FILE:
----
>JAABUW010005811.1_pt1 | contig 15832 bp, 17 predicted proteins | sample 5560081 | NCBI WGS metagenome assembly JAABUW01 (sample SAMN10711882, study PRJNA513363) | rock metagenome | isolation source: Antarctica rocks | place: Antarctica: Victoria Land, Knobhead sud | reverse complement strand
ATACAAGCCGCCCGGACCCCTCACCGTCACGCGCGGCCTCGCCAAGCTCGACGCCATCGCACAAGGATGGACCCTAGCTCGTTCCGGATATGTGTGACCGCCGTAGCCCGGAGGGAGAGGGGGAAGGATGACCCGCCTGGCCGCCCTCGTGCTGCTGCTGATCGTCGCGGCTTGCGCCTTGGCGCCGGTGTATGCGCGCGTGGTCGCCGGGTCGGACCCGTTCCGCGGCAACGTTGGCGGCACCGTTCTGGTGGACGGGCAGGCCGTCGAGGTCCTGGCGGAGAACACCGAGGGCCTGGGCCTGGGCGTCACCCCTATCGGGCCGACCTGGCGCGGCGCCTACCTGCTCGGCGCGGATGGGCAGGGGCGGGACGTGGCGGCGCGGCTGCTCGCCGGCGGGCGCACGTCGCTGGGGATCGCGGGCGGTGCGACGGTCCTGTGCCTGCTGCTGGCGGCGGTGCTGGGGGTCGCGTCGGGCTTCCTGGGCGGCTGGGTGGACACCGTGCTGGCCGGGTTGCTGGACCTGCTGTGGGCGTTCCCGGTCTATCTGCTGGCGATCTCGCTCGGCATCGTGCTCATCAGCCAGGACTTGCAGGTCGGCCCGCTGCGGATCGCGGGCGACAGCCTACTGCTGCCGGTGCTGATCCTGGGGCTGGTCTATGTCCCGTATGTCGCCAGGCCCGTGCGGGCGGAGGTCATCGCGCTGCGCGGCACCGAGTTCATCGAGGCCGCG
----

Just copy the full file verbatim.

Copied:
>JAABUW010005811.1_pt1 | contig 15832 bp, 17 predicted proteins | sample 5560081 | NCBI WGS metagenome assembly JAABUW01 (sample SAMN10711882, study PRJNA513363) | rock metagenome | isolation source: Antarctica rocks | place: Antarctica: Victoria Land, Knobhead sud | reverse complement strand
ATACAAGCCGCCCGGACCCCTCACCGTCACGCGCGGCCTCGCCAAGCTCGACGCCATCGCACAAGGATGGACCCTAGCTCGTTCCGGATATGTGTGACCGCCGTAGCCCGGAGGGAGAGGGGGAAGGATGACCCGCCTGGCCGCCCTCGTGCTGCTGCTGATCGTCGCGGCTTGCGCCTTGGCGCCGGTGTATGCGCGCGTGGTCGCCGGGTCGGACCCGTTCCGCGGCAACGTTGGCGGCACCGTTCTGGTGGACGGGCAGGCCGTCGAGGTCCTGGCGGAGAACACCGAGGGCCTGGGCCTGGGCGTCACCCCTATCGGGCCGACCTGGCGCGGCGCCTACCTGCTCGGCGCGGATGGGCAGGGGCGGGACGTGGCGGCGCGGCTGCTCGCCGGCGGGCGCACGTCGCTGGGGATCGCGGGCGGTGCGACGGTCCTGTGCCTGCTGCTGGCGGCGGTGCTGGGGGTCGCGTCGGGCTTCCTGGGCGGCTGGGTGGACACCGTGCTGGCCGGGTTGCTGGACCTGCTGTGGGCGTTCCCGGTCTATCTGCTGGCGATCTCGCTCGGCATCGTGCTCATCAGCCAGGACTTGCAGGTCGGCCCGCTGCGGATCGCGGGCGACAGCCTACTGCTGCCGGTGCTGATCCTGGGGCTGGTCTATGTCCCGTATGTCGCCAGGCCCGTGCGGGCGGAGGTCATCGCGCTGCGCGGCACCGAGTTCATCGAGGCCGCG